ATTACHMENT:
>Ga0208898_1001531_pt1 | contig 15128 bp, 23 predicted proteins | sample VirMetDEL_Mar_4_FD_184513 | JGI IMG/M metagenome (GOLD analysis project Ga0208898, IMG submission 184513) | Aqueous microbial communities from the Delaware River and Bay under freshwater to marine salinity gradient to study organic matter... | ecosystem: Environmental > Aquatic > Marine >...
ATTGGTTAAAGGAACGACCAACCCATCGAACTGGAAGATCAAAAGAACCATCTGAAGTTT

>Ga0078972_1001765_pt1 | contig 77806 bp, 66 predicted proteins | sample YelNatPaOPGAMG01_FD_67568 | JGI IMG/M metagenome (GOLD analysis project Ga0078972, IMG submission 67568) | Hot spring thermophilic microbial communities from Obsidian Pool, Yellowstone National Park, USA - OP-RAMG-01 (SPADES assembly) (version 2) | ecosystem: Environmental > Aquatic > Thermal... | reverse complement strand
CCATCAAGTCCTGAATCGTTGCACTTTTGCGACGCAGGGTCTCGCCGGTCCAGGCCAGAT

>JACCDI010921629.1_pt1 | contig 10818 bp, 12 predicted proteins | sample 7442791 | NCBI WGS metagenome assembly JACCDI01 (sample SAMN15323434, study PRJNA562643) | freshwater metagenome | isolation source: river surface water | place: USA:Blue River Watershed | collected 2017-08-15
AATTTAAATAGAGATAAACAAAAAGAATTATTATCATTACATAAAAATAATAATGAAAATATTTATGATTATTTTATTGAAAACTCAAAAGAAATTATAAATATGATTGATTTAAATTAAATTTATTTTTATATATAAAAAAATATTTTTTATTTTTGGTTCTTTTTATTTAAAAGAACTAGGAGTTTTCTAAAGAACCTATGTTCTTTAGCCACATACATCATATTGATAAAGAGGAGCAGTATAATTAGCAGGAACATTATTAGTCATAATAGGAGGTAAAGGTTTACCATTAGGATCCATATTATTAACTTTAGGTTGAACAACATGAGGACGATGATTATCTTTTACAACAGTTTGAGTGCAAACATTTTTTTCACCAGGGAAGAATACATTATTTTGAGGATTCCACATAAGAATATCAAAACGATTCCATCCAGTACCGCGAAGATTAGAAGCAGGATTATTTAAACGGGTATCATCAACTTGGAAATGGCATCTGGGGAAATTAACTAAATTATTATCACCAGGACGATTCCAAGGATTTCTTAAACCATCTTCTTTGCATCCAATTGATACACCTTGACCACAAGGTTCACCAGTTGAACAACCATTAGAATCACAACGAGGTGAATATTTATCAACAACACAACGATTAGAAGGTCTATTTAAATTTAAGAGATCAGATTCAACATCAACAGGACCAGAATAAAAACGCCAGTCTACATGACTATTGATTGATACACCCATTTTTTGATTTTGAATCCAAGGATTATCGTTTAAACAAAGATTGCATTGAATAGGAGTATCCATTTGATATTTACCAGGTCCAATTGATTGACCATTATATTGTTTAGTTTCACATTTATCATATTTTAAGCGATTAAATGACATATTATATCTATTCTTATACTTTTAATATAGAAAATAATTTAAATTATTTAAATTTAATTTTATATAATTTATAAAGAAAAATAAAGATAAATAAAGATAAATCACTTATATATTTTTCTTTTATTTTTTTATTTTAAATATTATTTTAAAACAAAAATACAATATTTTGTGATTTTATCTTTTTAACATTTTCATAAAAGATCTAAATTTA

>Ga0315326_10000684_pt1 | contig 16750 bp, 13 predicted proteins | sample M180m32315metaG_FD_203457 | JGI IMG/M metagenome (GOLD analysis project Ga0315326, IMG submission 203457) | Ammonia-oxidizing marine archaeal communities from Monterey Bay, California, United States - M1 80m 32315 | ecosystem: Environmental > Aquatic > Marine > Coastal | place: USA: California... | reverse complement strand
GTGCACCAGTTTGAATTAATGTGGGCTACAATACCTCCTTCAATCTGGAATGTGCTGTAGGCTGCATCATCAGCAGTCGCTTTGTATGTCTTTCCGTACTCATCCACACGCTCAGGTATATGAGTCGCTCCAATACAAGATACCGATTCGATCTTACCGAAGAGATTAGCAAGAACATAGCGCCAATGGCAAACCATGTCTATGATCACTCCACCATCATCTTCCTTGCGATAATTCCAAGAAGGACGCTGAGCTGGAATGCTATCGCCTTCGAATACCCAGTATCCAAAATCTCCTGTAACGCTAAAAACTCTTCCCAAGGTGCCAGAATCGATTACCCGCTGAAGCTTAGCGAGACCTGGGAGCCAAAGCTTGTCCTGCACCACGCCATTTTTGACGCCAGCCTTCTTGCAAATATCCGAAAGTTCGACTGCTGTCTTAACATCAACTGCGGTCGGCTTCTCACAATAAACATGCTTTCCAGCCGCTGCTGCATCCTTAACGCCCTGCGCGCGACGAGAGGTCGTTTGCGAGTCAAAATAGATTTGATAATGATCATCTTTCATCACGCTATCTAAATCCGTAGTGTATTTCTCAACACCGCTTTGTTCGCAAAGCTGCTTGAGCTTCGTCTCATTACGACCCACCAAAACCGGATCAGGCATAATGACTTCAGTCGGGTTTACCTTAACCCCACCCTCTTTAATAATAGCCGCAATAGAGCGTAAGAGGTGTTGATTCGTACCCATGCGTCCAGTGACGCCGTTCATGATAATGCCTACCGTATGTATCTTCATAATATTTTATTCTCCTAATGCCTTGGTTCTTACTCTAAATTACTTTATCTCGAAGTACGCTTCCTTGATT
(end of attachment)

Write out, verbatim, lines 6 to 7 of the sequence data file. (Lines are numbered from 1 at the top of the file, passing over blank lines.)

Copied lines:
AATTTAAATAGAGATAAACAAAAAGAATTATTATCATTACATAAAAATAATAATGAAAATATTTATGATTATTTTATTGAAAACTCAAAAGAAATTATAAATATGATTGATTTAAATTAAATTTATTTTTATATATAAAAAAATATTTTTTATTTTTGGTTCTTTTTATTTAAAAGAACTAGGAGTTTTCTAAAGAACCTATGTTCTTTAGCCACATACATCATATTGATAAAGAGGAGCAGTATAATTAGCAGGAACATTATTAGTCATAATAGGAGGTAAAGGTTTACCATTAGGATCCATATTATTAACTTTAGGTTGAACAACATGAGGACGATGATTATCTTTTACAACAGTTTGAGTGCAAACATTTTTTTCACCAGGGAAGAATACATTATTTTGAGGATTCCACATAAGAATATCAAAACGATTCCATCCAGTACCGCGAAGATTAGAAGCAGGATTATTTAAACGGGTATCATCAACTTGGAAATGGCATCTGGGGAAATTAACTAAATTATTATCACCAGGACGATTCCAAGGATTTCTTAAACCATCTTCTTTGCATCCAATTGATACACCTTGACCACAAGGTTCACCAGTTGAACAACCATTAGAATCACAACGAGGTGAATATTTATCAACAACACAACGATTAGAAGGTCTATTTAAATTTAAGAGATCAGATTCAACATCAACAGGACCAGAATAAAAACGCCAGTCTACATGACTATTGATTGATACACCCATTTTTTGATTTTGAATCCAAGGATTATCGTTTAAACAAAGATTGCATTGAATAGGAGTATCCATTTGATATTTACCAGGTCCAATTGATTGACCATTATATTGTTTAGTTTCACATTTATCATATTTTAAGCGATTAAATGACATATTATATCTATTCTTATACTTTTAATATAGAAAATAATTTAAATTATTTAAATTTAATTTTATATAATTTATAAAGAAAAATAAAGATAAATAAAGATAAATCACTTATATATTTTTCTTTTATTTTTTTATTTTAAATATTATTTTAAAACAAAAATACAATATTTTGTGATTTTATCTTTTTAACATTTTCATAAAAGATCTAAATTTA

>Ga0315326_10000684_pt1 | contig 16750 bp, 13 predicted proteins | sample M180m32315metaG_FD_203457 | JGI IMG/M metagenome (GOLD analysis project Ga0315326, IMG submission 203457) | Ammonia-oxidizing marine archaeal communities from Monterey Bay, California, United States - M1 80m 32315 | ecosystem: Environmental > Aquatic > Marine > Coastal | place: USA: California... | reverse complement strand